In the article on the GDT the OSDev wiki describes the flag that is used as D bit for CS descriptors as follows:

Sz: Size bit. If 0 the selector defines 16 bit protected mode. If 1 it defines 32 bit protected mode. You can have both 16 bit and 32 bit selectors at once.

Another question quotes the Intel manuals: What does the D flag in the code segment descriptor do for x86-64 instructions? which links to the part "3.4.5 Segment Descriptors" from Intel 64 and IA-32 Architectures Software Developer’s Manual Volume 3 [...]: System Programming Guide, reading:

D/B (default operation size/default stack pointer size and/or upper bound) flag

Performs different functions depending on whether the segment descriptor is an executable code segment, an expand-down data segment, or a stack segment. (This flag should always be set to 1 for 32-bit code and data segments and to 0 for 16-bit code and data segments.)

• Executable code segment. The flag is called the D flag and it indicates the default length for effective addresses and operands referenced by instructions in the segment. If the flag is set, 32-bit addresses and 32-bit or 8-bit operands are assumed; if it is clear, 16-bit addresses and 16-bit or 8-bit operands are assumed. The instruction prefix 66H can be used to select an operand size other than the default, and the prefix 67H can be used select an address size other than the default.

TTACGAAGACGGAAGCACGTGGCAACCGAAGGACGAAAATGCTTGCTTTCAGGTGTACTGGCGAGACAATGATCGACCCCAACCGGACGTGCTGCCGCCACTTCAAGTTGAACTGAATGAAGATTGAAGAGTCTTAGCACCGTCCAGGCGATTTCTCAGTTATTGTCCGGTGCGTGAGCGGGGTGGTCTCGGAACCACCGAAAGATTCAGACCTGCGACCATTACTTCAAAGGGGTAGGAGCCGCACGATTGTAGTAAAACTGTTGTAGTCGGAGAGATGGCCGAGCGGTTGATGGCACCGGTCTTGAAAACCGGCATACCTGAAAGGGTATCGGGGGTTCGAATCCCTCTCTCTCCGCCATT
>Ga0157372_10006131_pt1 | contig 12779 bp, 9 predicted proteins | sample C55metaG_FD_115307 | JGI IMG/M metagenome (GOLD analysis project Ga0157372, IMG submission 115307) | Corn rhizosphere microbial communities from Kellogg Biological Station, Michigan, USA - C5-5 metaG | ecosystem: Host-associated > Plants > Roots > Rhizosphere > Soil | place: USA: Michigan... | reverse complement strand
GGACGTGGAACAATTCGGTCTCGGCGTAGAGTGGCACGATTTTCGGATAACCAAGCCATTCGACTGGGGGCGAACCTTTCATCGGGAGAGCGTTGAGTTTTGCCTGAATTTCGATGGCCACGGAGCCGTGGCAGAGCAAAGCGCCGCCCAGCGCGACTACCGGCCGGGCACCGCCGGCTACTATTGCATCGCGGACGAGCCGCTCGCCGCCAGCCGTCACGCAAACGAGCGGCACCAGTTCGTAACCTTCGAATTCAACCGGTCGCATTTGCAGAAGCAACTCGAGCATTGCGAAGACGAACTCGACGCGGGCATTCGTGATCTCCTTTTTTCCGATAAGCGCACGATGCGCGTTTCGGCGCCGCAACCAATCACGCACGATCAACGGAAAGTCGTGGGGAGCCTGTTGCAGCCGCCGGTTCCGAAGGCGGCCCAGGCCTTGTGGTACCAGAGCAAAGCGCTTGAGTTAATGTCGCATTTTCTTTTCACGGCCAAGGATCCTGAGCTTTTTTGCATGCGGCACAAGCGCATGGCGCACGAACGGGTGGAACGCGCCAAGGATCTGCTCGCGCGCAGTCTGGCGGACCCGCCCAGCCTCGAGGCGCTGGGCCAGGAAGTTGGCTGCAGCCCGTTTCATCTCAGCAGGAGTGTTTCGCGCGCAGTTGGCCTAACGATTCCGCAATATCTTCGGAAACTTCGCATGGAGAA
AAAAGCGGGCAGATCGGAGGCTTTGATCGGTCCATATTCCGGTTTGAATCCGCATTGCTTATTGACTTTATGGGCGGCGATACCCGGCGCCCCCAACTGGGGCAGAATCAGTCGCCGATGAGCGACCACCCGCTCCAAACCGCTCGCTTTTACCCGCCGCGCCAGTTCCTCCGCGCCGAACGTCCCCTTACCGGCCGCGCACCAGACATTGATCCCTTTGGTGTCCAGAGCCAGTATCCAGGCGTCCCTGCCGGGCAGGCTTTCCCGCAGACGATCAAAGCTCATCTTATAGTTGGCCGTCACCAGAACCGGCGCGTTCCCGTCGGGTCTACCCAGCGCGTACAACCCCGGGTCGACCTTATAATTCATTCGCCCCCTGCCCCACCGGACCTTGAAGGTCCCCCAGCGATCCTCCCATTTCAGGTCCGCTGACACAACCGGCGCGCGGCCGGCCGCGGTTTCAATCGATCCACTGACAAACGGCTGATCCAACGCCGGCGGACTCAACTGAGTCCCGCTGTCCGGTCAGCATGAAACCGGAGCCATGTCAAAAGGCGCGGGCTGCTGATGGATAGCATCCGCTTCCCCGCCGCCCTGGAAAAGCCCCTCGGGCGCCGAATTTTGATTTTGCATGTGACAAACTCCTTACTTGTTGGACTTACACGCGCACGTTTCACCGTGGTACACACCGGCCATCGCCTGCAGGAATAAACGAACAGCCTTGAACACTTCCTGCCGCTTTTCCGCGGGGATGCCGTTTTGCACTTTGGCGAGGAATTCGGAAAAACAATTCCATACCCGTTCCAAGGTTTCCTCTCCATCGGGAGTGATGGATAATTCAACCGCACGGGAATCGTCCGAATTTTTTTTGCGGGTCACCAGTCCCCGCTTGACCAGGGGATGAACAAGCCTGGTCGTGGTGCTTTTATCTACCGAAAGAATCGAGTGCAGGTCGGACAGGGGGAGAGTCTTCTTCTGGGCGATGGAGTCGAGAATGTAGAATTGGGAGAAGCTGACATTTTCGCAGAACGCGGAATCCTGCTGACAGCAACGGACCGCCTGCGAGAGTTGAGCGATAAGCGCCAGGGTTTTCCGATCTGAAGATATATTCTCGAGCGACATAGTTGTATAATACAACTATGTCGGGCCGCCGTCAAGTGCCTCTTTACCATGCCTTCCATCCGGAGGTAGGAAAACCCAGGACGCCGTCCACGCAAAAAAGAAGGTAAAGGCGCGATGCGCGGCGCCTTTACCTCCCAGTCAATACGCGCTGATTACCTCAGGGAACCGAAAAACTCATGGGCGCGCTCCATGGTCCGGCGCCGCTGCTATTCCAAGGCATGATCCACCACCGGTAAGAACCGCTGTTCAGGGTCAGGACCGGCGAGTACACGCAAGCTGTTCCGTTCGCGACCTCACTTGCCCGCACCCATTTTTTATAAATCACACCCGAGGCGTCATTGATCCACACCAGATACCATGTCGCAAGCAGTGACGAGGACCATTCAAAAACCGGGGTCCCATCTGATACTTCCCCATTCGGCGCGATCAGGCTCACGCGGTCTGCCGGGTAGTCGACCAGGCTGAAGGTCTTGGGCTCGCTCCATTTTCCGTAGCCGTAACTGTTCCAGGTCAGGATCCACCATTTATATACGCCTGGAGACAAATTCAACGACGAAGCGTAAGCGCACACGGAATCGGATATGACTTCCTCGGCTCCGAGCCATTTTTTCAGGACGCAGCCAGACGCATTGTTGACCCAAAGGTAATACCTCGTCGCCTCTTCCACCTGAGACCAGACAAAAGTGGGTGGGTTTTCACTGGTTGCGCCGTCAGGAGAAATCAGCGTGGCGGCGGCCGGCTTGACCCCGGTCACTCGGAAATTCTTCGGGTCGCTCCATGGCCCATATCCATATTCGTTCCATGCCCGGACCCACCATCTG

The question is, what does "D" stand for?


I found a copy of the Intel 80386 Programmer's Reference Manual, 1987 which has the following descriptions in 16.1 How the 80386 Implements 16-Bit and 32-Bit Features:

The features of the architecture that permit the 80386 to work equally well with 32-bit and 16-bit address and operand sizes include:

  • The D-bit (default bit) of code-segment descriptors, which determines the default choice of operand-size and address-size for the instructions of a code segment. (In real-address mode and V86 mode, which do not use descriptors, the default is 16 bits.) A code segment whose D-bit is set is known as a USE32 segment; a code segment whose D-bit is zero is a USE16 segment. The D-bit eliminates the need to encode the operand size and address size in instructions when all instructions use operands and effective addresses of the same size.

  • Instruction prefixes that explicitly override the default choice of operand size and address size (available in protected mode as well as in real-address mode and V86 mode).

  • Separate 32-bit and 16-bit gates for intersegment control transfers (including call gates, interrupt gates, and trap gates). The operand size for the control transfer is determined by the type of gate, not by the D-bit or prefix of the transfer instruction.

  • Registers that can be used both for 32-bit and 16-bit operands and effective-address calculations.

  • The B-bit (big bit) of data-segment descriptors, which determines the size of stack pointer (32-bit ESP or 16-bit SP) used by the CPU for implicit stack references.

So "D bit" stands for "Default operand and address size" (for code segments) and "B bit" for "Big" (for stack segments).

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